I rode the Little Beaver Creek Greenway in June of 2017. The trail is located in Columbiana County which is southwest of Youngstown, Ohio. It runs between Lisbon, Ohio and a little town called Washingtonville, Ohio. The trail is 12.5 miles long from end to end. It is a trail that is a part of the larger Great Ohio Lake to River Greenway a planned route that will run from Lake Erie in Ashtabula, Ohio to the Ohio River in East Liverpool, Ohio. On the northern end of the current trail a gap between Washingtonville and The Mill Creek Metroparks Bikeway south of Canfield, OH must be filled. On the southern end there is currently nothing beyond Lisbon toward East Liverpool.
What I found surprising about this trail was the amount of tree cover there was on the southern end of the trail between Lisbon and Leetonia. As you drive to the trailheads on either end of this trail you'll pass through farm country and plenty of wide open fields. I expected to be lathering up with the sunscreen to protect my fair skin. I put in the sunscreen but I really probably didn't need it until reaching Leetonia. From Leetonia north the trail is more exposed to the sun.
On April 28, 2017 I rode Berlin Lake Trail in Deerfield Township which is WSW of Youngstown, Ohio. This is a short little rail trail that is recreational in use. There were a lot of walkers using the trail around 9 a.m. The trail is almost completely surrounded by water. If you got here early enough you'd probably see some spectacular sunrises. This is a trail you can knock out pretty quickly as a round trip is only 4.5 miles.
In April of 2017 I rode the Olde Muskingum Trail. This trail can be found along the Tuscarawas River in Canal Fulton, Ohio. To me this is an unusual trail. On one side of the Tuscarawas River you have the Congressman Ralph Regula Towpath Trail which follows the old Ohio & Erie Canal. This trail has historical significance, it currently has a working section of canal, and an actual canal boat ride if you are so inclined. The Olde Muskingum Trail is on the opposite side of the river and was an old railroad siding or right of way that has been converted into a trail. It too is a crushed limestone surface and you would be hard pressed to tell the two trails apart except for the canal facilities visible and in use on the Towpath Trail. The Olde Muskingum Trail is approximately 6 miles long. If you combine the two trails with Cherry Street in the north and Forty Corners Road in the south you could make a 12.5 mile loop to ride. The Congressman Regula Towpath Trail is part of the Ohio to Erie cross state trail. Combine that with the working canal boat attraction and the Towpath can get pretty busy during the summer. My guess is that the locals probably prefer the Olde Muskingum Trail because it is less busy.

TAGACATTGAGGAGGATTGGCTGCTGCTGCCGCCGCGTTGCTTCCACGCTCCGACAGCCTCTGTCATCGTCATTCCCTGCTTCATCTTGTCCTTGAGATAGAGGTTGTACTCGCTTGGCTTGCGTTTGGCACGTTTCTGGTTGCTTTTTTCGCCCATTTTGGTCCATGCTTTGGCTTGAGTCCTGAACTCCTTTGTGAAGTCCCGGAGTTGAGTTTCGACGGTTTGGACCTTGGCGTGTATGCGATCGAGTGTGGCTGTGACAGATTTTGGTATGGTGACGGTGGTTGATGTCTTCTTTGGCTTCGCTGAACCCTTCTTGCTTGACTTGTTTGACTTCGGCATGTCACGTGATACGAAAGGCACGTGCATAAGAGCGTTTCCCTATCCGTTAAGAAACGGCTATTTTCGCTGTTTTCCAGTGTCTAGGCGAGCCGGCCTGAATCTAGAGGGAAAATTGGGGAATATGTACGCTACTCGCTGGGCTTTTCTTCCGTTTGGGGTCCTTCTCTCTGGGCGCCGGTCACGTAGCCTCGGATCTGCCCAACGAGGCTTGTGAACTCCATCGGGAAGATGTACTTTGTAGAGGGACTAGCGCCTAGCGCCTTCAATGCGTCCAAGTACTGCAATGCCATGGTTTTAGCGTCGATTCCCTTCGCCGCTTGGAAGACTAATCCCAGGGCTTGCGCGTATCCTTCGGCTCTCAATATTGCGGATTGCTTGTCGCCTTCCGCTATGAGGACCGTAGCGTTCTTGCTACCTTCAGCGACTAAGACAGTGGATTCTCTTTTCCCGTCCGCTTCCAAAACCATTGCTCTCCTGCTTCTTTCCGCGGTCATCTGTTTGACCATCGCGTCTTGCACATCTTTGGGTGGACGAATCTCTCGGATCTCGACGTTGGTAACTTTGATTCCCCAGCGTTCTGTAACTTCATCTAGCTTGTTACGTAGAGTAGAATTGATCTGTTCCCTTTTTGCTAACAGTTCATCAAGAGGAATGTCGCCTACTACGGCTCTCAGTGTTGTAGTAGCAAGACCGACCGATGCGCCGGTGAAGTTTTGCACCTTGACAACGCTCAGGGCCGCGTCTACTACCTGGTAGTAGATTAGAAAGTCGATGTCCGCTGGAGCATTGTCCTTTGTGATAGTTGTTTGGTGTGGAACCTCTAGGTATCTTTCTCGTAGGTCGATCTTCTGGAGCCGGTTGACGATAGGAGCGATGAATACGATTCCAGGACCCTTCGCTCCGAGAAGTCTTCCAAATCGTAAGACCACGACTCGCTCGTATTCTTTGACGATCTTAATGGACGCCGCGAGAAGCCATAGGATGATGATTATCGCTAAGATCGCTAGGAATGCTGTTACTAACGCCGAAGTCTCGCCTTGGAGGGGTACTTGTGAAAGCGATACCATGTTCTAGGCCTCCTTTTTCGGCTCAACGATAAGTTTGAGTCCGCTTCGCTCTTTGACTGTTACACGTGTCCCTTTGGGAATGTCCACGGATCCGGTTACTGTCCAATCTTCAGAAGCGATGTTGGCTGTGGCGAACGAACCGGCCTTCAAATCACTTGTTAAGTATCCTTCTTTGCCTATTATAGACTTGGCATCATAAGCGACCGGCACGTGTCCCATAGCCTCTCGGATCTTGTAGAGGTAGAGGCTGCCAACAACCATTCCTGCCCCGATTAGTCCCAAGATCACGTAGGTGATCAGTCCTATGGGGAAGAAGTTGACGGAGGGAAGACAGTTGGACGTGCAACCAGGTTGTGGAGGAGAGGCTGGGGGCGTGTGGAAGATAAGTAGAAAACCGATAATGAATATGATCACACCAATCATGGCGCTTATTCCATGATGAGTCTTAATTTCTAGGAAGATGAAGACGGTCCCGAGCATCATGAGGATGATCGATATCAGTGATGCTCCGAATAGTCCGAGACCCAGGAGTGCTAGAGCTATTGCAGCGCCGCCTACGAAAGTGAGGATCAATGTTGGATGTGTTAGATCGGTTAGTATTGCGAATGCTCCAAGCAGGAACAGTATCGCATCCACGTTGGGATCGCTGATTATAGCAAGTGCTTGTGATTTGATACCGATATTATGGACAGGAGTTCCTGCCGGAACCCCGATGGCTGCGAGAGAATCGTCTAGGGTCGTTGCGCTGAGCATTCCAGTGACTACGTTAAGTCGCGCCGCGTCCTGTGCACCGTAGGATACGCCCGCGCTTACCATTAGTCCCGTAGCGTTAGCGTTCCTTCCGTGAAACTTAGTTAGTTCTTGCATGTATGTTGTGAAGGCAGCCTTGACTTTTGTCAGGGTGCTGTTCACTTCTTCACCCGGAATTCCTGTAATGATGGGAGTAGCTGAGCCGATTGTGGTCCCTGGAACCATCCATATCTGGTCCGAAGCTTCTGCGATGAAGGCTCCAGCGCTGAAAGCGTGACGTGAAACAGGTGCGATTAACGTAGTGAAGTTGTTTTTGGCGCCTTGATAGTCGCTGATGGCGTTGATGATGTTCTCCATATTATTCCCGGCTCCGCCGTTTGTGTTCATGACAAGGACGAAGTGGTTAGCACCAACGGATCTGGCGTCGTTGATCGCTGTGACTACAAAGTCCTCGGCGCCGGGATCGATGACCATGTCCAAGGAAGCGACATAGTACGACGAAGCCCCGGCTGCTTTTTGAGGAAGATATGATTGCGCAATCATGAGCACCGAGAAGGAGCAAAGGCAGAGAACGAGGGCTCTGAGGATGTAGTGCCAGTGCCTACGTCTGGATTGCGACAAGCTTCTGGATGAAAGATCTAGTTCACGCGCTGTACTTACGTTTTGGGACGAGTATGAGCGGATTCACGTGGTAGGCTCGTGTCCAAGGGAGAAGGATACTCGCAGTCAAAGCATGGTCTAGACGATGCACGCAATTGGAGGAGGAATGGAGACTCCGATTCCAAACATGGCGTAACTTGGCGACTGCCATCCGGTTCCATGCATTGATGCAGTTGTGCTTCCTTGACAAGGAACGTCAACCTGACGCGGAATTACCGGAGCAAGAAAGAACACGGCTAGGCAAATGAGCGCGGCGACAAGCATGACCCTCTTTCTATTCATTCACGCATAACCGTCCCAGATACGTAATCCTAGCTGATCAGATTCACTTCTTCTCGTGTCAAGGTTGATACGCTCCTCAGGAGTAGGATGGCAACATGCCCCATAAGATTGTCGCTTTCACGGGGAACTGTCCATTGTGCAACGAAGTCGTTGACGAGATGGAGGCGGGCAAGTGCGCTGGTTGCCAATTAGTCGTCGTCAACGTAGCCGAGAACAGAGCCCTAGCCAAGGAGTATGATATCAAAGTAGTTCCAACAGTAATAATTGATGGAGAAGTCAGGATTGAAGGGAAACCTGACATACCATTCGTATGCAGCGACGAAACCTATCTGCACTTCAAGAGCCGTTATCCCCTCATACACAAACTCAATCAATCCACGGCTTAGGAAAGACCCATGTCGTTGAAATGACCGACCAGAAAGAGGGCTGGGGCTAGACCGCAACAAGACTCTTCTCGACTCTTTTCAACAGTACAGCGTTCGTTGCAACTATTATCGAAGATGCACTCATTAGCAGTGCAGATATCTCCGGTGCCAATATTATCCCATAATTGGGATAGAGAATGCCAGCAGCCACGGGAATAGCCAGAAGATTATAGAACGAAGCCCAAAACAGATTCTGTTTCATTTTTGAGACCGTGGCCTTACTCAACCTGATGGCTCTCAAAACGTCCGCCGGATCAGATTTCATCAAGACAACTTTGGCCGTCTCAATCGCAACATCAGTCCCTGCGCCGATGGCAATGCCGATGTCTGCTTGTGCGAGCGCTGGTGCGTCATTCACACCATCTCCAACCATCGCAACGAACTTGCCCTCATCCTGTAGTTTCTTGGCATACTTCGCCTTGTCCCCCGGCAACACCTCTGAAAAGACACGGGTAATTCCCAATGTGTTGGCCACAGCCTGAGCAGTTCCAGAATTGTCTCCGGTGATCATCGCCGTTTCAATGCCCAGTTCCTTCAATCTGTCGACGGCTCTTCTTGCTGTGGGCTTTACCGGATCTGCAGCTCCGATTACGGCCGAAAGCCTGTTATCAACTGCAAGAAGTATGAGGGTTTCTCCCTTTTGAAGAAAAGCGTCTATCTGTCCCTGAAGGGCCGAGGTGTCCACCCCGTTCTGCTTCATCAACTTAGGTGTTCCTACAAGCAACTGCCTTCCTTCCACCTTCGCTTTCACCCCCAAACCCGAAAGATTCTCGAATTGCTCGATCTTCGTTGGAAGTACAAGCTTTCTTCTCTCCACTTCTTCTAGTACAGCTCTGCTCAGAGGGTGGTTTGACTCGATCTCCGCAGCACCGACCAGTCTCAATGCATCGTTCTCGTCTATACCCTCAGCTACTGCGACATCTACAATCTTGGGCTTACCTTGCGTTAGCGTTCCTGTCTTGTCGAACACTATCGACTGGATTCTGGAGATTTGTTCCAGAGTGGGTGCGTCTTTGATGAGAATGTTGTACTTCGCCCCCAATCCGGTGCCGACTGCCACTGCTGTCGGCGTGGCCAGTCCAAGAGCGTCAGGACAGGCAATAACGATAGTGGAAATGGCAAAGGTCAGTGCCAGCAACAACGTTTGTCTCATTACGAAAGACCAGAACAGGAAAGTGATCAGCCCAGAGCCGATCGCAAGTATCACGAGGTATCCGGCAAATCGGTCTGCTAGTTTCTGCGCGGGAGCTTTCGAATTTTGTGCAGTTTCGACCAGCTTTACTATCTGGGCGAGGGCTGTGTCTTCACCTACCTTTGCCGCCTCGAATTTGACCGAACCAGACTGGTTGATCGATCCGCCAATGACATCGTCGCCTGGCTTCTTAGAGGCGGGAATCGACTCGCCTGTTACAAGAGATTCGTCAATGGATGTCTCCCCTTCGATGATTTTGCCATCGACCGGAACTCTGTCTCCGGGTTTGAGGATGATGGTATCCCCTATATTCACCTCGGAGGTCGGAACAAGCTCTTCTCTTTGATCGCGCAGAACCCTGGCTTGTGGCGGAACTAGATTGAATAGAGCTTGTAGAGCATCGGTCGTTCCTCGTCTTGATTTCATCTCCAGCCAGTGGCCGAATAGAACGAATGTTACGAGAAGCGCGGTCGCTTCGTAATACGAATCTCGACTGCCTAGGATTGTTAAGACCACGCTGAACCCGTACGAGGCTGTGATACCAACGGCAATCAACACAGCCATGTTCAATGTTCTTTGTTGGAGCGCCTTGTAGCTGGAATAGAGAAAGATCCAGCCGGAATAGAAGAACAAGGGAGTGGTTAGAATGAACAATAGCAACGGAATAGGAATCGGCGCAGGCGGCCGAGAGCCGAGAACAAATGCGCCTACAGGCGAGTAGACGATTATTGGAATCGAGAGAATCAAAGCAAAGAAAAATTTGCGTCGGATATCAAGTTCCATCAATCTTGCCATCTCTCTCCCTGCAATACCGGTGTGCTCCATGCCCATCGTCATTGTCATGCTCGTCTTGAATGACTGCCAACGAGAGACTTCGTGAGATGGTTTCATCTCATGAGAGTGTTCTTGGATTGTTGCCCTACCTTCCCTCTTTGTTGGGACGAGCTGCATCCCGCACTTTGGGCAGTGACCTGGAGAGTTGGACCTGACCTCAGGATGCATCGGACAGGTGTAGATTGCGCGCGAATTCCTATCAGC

The Stark Electric Railway Trail is a short trail (1.15 miles) that traces the former interurban steetcar route that used to exist along Mahoning Avenue in Canton, OH. The asphalt trail surface was in good condition. I started at the corner of Kirby and Mahoning Avenues and rode southwest on the trail to it's listed endpoint at the corner of Hilcher and Mahoning Avenues. However, the sidewalk/bike path still remains wider than a standard sidewalk until you reach a small memorial park honoring the armed forces and police and fire officers at the intersection of Royal Ave, 15th Street, and Mahoning Ave., NE. I found that crossing the intersection of Harmont and Mahoning Avenues near the center of the trail was tricky because of the volume of traffic. While this trail commemorates the former electric rail line that existed here, unless there is some future plan to lengthen this trail or connect it to another, it seems pointless.
This is a short (2.5 miles) neighborhood recreation trail that was created from a former rail line. Whether there is room for expansion in the future is unknown, but as an outside observer, I view it as doubtful as the trail endings occur where the former rail corridor enters into private lands. Signs at the southern end of the trail mention you are entering private land. The highlight of this trail is its connection to Mary C. Metzger Park.